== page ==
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Biomass hydrothermal fractionation modelling at lab and pilot scales kinetics & mass transfer
GPE2018 - Green Process Engineering
Año del Documento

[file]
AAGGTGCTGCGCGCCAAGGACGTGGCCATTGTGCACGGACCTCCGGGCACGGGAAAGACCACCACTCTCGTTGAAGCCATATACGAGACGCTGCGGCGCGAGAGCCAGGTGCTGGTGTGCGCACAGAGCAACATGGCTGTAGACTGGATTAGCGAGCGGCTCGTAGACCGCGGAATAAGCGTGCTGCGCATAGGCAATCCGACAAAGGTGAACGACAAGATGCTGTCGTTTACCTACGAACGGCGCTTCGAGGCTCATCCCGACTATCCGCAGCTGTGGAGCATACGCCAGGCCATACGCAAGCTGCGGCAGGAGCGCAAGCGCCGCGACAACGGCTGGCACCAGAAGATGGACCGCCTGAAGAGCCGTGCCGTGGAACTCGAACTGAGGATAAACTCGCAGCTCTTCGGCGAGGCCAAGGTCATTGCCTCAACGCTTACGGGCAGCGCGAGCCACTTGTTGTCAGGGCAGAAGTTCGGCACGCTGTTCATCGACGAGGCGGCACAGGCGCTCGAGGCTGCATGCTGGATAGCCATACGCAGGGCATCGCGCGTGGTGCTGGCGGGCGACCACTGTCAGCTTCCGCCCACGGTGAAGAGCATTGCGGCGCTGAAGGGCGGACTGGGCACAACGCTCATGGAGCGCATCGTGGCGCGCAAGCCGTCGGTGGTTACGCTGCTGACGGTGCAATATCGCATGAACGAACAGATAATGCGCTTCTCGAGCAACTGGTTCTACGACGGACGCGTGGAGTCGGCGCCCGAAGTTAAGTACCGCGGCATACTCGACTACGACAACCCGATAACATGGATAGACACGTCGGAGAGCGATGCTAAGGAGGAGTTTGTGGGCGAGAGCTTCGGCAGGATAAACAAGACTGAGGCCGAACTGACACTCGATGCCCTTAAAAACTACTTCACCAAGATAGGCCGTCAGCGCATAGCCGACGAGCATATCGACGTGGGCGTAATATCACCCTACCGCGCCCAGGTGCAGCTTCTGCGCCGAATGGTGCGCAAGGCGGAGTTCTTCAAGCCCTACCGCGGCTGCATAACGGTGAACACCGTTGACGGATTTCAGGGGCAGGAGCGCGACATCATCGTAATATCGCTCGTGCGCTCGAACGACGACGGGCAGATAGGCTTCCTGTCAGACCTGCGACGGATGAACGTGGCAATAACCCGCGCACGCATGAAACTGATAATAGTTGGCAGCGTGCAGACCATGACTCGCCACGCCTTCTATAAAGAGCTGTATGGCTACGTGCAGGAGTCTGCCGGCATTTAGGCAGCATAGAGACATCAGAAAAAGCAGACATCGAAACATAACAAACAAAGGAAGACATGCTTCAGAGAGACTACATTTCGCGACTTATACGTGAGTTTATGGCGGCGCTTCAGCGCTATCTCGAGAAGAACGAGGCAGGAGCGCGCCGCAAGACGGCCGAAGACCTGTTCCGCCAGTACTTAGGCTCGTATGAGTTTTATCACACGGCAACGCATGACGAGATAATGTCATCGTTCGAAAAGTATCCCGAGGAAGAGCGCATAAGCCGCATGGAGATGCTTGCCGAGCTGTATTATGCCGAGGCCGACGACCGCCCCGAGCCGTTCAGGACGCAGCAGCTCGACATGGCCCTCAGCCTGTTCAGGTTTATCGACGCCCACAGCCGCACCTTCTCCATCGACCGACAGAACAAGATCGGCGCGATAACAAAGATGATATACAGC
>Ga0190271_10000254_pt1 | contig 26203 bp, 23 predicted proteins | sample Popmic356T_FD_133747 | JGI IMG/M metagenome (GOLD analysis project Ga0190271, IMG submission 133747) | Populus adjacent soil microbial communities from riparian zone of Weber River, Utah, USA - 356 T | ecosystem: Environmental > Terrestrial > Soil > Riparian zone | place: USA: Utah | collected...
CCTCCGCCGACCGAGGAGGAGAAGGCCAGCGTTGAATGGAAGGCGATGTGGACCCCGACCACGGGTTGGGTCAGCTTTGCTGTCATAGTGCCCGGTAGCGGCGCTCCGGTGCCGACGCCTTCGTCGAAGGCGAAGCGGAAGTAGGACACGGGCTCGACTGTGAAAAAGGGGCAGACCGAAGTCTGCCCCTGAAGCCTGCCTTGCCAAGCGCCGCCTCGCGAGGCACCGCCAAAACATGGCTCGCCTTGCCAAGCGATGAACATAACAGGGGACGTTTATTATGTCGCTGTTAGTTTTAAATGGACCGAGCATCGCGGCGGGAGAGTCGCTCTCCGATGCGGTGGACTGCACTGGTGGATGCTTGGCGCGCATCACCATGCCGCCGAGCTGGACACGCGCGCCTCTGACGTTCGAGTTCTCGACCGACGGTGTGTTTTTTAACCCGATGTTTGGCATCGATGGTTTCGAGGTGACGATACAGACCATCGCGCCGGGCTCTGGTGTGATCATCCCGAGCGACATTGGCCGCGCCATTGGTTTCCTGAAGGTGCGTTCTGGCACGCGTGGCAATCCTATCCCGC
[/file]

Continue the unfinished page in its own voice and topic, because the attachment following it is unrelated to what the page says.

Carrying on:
Hydrothermal fractionation is a well-known process for lignocellulosic biomass upgrading. It is based on the continuous treatment of biomass with hot pressurized water, converting the biomass major components (hemicellulose, cellulose and lignin) into soluble compounds. Thus, it is one of the most promising options to produce chemicals and energy from biomass since it only requires water and temperature. However, it is a highly complex process that involves a great deal of physical phenomena: biopolymer and oligomer cleavage, sugar production and degradation, acid releasing, homogeneous acid catalysis, solid-liquid mass transfers and porosity changes. For this reason, the development of a comprehensive kinetic model for biomass hydrothermal fractionation is a difficult matter. Despite these burdens, several modelling options that go from the simplest option, a first order kinetic model, to deeper and complete studies, can be found in the literature. These models are able to reproduce the experimental data of different biomasses in both, packed bed and batch reactors. Nonetheless, they are generally used for just one reactor or for one specific biomass, like spruce or wheat bran. Thereby, this work was aimed at developing an overall model for hemicellulose extraction, validating it with data from different packed bed reactors and for completely different biomasses. Additionally, this model included the whole set of physical phenomena. So, a novel reaction path way with all the physico-chemical process involved in the both phases, the liquid and the solid, was proposed. The model was obtained applying a mass balance for each compound in this mechanism and it was solved applying advanced numerical methods (orthogonal collocation over finite elements and Runge-Kutta with 8th order of convergence). Regarding kinetics, auto-catalytic expressions were selected since they have been demonstrated to be a suitable option to simulate quick changes in concentration profiles. On the other hand, the data of the hydrothermal fractionation were taken from 4 different reactors and using 3 biomasses (holm oak, wheat straw and catalpa) were used (0.1, 3, 6 and 40L). The temperature range was between 140 ºC and 215 ºC to focus the study on the hemicellulose extraction and the residence time was fixed around 5 min to promote extraction without degrading the hydrolysate. The model reproduced the experimental behaviour with average deviations between 6 and 50%. It is worth mentioning that the higher deviations were obtained when also the uncertainty of the experimental measure of the compounds was high. The simulated profiles included: oligomers, hexoses, pentoses, acetic acid, degradation products and pH. Furthermore, it is worth mentioning that the fractionation was mainly controlled by the soluble oligomers production and their hydrolysis kinetics. Therefore, it could be concluded that, for the cases studied, if temperature and pH profiles inside two different reactors are similar, their global behaviour will be also the same, independently of the biomass studied and reactor properties. Finally, it should be remarked that all the calculated parameters had physical meaning.
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